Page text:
I don’t believe we will see these types of home purchasing conditions – low interest rates and relatively cheap prices – for another 60 years. We are at the cyclical inflation and interest rate low for the century; we are also experiencing a low in cyclical home prices for the current real estate cycle. My recommendation would be to invest in real estate with fixed-rate loans, and expect that home prices and rents will eventually rise. Remember always that the three most important words in real estate are location, location, and location. Also consider the likely scenarios that ocean levels will rise in the next 15 to 30 years and that low-lying areas may be underwater in the next decade or so. In addition, the US population is expected to increase by almost 100 million, to over 400 million people, by the year 2050, and the majority of that increase is expected to be in cities and suburban areas.
What this amounts to is a recommendation that larger cities and metropolitan areas that are not threatened by rising sea levels should be the best places to invest. In particular, places in the Sun Belt, which tend to become retirement sites for graying America, should provide the most favorable opportunities. Las Vegas, Phoenix, Dallas, and Atlanta are areas that saw a significant decline in home prices in the recent real estate bust, and they should see a recovery in those prices. I also think that the Sun Belt and Southwest are ideal places to invest in, due to climate change. As extreme weather gets worse over time, there will be a continued migration of people leaving the North and East to live in the South and West.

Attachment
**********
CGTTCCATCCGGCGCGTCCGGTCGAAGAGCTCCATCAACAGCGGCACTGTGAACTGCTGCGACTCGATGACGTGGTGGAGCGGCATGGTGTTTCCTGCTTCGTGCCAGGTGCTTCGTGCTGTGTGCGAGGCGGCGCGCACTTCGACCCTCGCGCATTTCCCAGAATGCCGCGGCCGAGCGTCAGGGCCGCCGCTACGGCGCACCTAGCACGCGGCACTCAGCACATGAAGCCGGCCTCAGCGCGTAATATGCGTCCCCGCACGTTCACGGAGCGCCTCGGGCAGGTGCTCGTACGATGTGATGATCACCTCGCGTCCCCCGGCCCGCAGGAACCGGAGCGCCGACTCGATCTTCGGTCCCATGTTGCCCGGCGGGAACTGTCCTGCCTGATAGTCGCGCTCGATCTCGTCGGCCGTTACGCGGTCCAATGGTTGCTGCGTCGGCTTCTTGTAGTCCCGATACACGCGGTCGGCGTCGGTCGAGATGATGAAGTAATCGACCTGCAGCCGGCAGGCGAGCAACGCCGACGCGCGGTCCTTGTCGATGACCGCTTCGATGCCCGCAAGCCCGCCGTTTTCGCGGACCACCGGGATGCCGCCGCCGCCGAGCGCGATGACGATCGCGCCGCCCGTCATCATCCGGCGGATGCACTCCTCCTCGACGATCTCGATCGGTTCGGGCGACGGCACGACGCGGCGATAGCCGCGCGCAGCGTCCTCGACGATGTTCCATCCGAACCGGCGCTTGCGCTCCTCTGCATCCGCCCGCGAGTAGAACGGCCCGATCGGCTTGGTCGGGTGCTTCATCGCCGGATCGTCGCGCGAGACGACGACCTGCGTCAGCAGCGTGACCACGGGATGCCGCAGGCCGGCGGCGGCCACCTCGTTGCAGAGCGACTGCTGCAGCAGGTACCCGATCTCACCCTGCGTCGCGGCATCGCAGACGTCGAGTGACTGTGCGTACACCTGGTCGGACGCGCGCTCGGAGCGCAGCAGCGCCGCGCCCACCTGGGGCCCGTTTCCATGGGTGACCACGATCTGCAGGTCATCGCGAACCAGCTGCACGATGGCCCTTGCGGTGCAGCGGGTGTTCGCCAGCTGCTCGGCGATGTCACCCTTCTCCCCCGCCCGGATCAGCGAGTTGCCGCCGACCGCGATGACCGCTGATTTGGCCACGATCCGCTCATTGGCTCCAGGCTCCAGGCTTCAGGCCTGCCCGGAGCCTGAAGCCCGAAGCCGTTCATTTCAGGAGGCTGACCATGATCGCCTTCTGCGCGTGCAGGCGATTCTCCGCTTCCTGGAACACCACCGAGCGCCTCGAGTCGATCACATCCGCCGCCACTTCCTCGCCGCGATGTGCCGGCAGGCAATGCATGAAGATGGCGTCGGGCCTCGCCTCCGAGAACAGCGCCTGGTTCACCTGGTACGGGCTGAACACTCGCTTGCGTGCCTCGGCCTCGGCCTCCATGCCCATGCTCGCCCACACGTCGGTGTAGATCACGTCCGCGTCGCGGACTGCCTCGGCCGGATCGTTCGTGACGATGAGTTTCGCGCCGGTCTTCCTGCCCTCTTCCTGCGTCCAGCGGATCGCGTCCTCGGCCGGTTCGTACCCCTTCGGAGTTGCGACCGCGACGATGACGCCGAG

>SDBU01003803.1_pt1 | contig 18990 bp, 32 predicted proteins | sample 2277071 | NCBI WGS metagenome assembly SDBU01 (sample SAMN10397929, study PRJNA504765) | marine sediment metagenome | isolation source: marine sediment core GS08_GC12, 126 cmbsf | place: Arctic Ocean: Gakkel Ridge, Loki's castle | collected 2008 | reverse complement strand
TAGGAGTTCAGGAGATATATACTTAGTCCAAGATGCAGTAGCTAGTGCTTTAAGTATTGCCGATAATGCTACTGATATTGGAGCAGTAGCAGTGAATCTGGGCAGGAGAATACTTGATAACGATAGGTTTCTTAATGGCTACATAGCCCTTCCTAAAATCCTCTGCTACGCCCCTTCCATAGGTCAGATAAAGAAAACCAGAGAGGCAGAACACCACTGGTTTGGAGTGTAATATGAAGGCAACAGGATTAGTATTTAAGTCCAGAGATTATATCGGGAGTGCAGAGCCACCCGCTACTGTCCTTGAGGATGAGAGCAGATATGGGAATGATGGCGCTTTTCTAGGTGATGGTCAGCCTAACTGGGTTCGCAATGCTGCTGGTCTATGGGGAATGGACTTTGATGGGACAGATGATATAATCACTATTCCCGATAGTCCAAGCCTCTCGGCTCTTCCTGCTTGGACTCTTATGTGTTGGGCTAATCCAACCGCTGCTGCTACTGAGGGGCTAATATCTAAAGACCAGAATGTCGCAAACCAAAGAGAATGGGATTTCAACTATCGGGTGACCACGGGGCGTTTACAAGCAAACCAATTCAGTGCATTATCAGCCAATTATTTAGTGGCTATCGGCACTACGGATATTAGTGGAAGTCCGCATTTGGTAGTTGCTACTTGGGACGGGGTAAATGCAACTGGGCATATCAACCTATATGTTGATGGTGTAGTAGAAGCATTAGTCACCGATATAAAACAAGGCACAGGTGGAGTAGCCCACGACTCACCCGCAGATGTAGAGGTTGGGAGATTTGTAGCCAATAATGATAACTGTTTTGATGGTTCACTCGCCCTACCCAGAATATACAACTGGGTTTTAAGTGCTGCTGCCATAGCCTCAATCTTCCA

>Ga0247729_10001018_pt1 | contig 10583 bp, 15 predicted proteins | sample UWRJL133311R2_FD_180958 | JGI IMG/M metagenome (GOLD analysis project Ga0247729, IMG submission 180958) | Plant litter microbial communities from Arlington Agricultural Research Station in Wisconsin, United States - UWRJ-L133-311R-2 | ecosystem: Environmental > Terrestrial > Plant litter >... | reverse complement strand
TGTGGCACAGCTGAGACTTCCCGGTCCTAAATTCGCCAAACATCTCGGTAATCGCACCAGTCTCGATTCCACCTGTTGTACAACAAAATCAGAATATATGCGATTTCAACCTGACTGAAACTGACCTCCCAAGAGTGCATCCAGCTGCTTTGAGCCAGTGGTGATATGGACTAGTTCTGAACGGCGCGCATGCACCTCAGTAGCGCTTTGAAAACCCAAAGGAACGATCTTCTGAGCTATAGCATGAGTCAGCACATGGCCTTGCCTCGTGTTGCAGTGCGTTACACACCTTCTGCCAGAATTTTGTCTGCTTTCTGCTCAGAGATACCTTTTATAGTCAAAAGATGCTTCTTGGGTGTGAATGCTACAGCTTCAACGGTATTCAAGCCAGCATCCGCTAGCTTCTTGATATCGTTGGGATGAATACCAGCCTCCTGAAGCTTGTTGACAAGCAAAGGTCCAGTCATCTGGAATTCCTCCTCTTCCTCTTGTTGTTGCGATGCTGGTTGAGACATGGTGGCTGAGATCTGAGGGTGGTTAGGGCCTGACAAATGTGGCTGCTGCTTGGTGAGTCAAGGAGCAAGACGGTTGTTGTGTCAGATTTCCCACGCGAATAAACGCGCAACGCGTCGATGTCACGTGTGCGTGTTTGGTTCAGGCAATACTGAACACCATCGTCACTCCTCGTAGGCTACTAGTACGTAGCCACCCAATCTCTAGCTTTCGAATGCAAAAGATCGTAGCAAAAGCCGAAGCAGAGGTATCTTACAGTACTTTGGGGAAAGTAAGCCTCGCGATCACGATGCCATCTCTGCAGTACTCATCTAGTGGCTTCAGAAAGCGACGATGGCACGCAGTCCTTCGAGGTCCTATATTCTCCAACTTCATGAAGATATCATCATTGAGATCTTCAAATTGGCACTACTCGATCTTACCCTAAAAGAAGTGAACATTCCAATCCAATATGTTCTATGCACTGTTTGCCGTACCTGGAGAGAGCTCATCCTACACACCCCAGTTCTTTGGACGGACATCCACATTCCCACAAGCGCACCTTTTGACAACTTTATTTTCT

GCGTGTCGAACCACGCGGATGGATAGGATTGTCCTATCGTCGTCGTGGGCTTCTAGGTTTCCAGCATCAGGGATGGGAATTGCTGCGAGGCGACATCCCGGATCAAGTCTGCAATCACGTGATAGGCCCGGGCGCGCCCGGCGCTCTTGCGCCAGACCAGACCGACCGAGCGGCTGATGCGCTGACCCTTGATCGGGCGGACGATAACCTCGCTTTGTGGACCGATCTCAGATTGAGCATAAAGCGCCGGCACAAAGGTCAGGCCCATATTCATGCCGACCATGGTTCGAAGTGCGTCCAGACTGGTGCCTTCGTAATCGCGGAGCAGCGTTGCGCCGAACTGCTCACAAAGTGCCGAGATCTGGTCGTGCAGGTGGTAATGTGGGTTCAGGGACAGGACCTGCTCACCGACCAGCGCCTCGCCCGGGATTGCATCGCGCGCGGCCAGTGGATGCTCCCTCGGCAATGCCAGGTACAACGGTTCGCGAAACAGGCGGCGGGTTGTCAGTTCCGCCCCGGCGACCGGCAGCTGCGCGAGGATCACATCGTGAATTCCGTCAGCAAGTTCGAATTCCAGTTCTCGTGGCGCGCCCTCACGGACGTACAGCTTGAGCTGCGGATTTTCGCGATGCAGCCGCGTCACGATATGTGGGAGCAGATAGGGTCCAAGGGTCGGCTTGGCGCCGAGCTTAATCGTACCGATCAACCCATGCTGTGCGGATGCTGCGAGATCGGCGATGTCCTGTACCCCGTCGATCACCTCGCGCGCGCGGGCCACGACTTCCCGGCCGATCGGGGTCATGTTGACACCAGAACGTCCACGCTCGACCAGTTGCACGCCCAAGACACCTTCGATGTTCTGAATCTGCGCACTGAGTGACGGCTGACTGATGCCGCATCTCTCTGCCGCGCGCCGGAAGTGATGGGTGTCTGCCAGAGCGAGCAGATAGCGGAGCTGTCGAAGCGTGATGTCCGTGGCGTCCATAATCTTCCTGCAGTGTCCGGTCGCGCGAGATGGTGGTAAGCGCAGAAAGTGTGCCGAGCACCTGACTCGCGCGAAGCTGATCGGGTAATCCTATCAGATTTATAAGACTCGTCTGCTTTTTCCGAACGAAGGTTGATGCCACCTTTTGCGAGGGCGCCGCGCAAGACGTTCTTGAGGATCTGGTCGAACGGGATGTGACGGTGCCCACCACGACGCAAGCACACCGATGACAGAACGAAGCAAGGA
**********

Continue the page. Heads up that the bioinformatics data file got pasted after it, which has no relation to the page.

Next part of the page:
We have all witnessed the carnage of the real estate bubble, which burst in 2006 and then plagued the financial markets for the next several years. The number of people with upside down mortgages was staggering. Many people had purchased at or near the peak of the bubble, expecting the good times to last forever. Lots of people used the equity in their home to pay for cars, boats, expensive vacations, and to pay off credit cards. This only added to their debt load and their misery when housing prices came crashing down and loan-to-value turned upside down. The depths of this “debt hangover” have affected millions of people and caused a real change in attitudes toward consumption and in feelings about what are “necessities” versus what are “luxuries.” Only time will tell whether this is a permanent change in attitude.
The real estate sector and the housing market will rebound from this most recent bubble implosion, and prices will recover. Given time, there will even be significant growth in this sector, as inflation drives prices of real assets higher. The real estate market has an 18-year cycle that repeats. The most recent boom and bust cycle of the real estate market was dramatic to all and traumatic to many. It is this trauma that provides opportunity, in that many people have been burned by the experience and will be reluctant to dive back in. A lot of Americans have been experiencing a debt hangover and are weary of their prior real estate experiences. However, with the current housing price and mortgage interest rate levels at their cyclical lows, there may never be a better time to buy real estate.